Cox Communications Inc. is rolling out a $24.95 per month, 256 Kilobits per second high-speed data package in most markets, while raising the speed of its mainstream 3 Megabits per second service to 4 Mbps, and its premium 4 Mbps service to 5 Mbps.
The widespread rollout of the lower-speed service — which doesn’t even require the consumers to buy video service from Cox — is seen as a way to grab further market share from dial-up Internet-service providers and to provide a retention tool for would-be cable-modem dropouts.
While consumers in Cox markets might cheer, Wall Street took a more cautious view, with one analyst saying the move could “spook” investors in cable and America Online parent Time Warner Inc.
“We view this as a direct attack on AOL’s [$23.90 per month] narrowband service,” wrote Fulcrum Global Partners analyst Rich Greenfield in a research note. He said the news could “spook” cable investors fearful of more widespread price competition with digital subscriber line providers.
The move to 4 Mbps affects the vast majority of Cox’s nearly 2 million modem subscribers.
Those subscribers won’t pay extra for the additional speed — the tier is now priced at $39.95 per month and features upstream speeds of 512 Kbps. Cox said it now offers the fastest download service of any cable operator (4 Mbps) for a price point lower than $40.
Cox’s premiere $54.95 a month package was increased to 5 Mbps downstream and 768 Kpbs upstream. That also represents a drop in price, as the 4-Mbps service had been priced at $79.95 a month. Service at both speeds will be discounted if consumers buy video or phone services from Cox.
In a departure from past bundling strategies, the $24.95 package will be available to non-cable subscribers, and is squarely aimed at the dial-up market.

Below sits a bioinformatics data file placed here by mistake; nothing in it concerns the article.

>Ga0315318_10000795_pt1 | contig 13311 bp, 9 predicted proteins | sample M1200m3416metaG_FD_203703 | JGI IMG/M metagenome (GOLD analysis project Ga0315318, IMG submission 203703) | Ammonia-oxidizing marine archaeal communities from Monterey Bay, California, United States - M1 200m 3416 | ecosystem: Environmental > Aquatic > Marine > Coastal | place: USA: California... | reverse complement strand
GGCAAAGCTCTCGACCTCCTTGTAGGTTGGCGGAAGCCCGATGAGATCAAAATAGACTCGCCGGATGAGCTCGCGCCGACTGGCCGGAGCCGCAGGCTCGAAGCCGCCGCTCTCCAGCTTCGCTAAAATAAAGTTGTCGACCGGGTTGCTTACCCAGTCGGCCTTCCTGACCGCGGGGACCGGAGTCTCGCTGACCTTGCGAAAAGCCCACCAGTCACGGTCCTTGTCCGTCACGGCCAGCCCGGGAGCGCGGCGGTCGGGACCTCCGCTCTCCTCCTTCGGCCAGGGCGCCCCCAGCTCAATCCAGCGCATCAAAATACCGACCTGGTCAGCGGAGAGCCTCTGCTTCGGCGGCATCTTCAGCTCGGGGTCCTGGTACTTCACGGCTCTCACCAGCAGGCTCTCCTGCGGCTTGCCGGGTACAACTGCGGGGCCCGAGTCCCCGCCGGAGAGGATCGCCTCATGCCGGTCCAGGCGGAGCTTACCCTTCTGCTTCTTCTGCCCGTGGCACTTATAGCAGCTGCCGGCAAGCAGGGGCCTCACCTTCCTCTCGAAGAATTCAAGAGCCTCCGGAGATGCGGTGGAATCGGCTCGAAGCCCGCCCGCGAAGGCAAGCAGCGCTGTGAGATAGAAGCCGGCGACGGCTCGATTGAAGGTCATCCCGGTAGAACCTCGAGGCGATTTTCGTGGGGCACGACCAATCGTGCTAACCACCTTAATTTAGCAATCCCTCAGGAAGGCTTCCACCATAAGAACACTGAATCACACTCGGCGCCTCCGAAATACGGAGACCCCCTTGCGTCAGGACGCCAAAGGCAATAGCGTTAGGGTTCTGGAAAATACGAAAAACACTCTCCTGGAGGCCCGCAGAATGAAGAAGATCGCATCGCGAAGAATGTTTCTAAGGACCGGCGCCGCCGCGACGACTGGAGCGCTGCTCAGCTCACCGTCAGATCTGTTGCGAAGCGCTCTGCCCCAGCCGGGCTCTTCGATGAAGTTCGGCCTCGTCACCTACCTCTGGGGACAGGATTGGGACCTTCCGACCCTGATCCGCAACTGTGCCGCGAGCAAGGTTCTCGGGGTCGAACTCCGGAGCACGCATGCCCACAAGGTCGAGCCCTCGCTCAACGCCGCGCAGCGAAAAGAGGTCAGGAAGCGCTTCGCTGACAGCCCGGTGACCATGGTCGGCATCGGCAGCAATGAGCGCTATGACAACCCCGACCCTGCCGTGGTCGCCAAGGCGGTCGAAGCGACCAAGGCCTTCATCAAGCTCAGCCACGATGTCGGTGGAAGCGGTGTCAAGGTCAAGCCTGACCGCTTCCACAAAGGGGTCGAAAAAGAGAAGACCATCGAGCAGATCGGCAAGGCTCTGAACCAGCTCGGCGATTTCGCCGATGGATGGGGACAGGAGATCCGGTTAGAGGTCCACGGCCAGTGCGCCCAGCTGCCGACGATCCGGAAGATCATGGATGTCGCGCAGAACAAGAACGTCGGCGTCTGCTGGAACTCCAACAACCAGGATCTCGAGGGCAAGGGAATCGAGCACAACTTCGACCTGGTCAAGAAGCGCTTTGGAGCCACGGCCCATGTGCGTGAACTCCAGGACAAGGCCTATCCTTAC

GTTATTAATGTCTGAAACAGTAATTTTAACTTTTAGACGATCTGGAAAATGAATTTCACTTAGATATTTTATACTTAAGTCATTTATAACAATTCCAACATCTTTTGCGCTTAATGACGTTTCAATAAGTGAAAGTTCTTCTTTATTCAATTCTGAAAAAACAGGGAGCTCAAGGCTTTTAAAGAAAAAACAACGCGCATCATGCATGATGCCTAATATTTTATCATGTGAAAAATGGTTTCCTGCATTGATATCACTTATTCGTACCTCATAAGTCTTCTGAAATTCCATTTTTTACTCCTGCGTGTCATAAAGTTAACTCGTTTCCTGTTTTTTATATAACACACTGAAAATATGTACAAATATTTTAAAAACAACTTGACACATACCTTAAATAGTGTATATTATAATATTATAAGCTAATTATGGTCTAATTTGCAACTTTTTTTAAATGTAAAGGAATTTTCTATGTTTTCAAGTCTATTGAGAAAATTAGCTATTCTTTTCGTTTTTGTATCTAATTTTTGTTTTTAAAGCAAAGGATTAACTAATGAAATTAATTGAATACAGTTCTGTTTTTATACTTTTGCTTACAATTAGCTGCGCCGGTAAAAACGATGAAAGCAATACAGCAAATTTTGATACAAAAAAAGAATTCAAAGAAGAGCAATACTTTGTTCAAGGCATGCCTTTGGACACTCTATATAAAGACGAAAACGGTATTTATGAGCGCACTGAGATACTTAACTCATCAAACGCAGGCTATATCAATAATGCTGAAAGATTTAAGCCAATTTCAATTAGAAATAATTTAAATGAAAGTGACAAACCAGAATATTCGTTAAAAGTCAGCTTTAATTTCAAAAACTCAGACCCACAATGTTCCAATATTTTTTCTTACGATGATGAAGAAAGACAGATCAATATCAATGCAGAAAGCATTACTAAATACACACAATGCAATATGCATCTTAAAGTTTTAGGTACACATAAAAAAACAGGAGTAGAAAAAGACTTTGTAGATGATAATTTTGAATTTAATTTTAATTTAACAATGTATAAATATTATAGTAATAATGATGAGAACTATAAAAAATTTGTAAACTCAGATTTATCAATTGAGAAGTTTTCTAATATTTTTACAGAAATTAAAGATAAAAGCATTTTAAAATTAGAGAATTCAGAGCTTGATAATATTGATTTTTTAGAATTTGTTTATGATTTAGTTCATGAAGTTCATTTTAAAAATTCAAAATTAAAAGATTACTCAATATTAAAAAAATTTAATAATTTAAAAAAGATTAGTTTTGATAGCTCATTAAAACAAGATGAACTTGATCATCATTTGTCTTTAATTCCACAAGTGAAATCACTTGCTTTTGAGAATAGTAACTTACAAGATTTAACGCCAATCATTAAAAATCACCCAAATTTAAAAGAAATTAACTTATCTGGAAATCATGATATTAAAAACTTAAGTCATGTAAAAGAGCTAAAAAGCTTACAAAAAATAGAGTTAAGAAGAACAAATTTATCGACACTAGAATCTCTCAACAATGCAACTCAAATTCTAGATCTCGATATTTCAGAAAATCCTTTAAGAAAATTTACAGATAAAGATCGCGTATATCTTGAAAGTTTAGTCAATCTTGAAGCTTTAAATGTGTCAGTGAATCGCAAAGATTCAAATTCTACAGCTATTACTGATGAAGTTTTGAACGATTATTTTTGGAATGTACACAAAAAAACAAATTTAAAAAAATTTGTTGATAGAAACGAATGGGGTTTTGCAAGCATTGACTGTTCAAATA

“This is a great way for us to further leverage Cox High-Speed Internet as a customer acquisition tool,” Joe Rooney, senior vice president of marketing, said in a statement. “At $24.95, the Value package will appeal to even the most price sensitive dial-up users, helping us to further penetrate the base of dialup customers in our footprint and establish customer relationships with those who may never have purchased Cox services before.”
The $24.95 package is just $1 more than AOL’s price, but at five to eight times the speed and with an always on connection
Steve Gorman, vice president, product management and marketing for Cox High Speed Internet, said the $24.95 package became “operational” in the second quarter, with CSRs selling it on a case-by-case basis. Last week’s announcement increased the ante in that Cox will be more visible is marketing the lower-priced tier.
“It’s all about segmenting,” Gorman said. “We are meeting a customer segment need.”
The number of $24.95 tier subscribers is in the low-single digits, Gorman said, but some systems will begin broadly marketing the product later this year. And Cox hopes once it snares a data-only subscriber, it may be able to sell home voice or video service to that consumer.
Cox is launching a “Fast Is Beautiful” marketing campaign to promote the tiers, including a Web site (www.fastisbeautiful.com). That site offers rich broadband content, detailed service information and current packages and pricing offers. Las Vegas, Gainesville, Fla., and Middle America markets won’t see the speed increase at the moment, Cox said, but implementation is planned for later this year.
While DSL subscriber growth fell 22% on a sequential basis in the second quarter, cable-modem subscribers fell 29%, Greenfield said. Cox’s move “may indicate that it fears a sustained slowdown in broadband additions at its flagship $39.95 offering,” Greenfield wrote, noting that Cox saw a 40% sequential decline in cable modem numbers from first to second quarter.
“We believe investors will be concerned that a significant number of new Cox high speed data adds will come on at the value tier, pressuring ARPU [average revenue per unit], and in turn, resulting in an accelerated slowdown within its fastest-growing segment,” he said.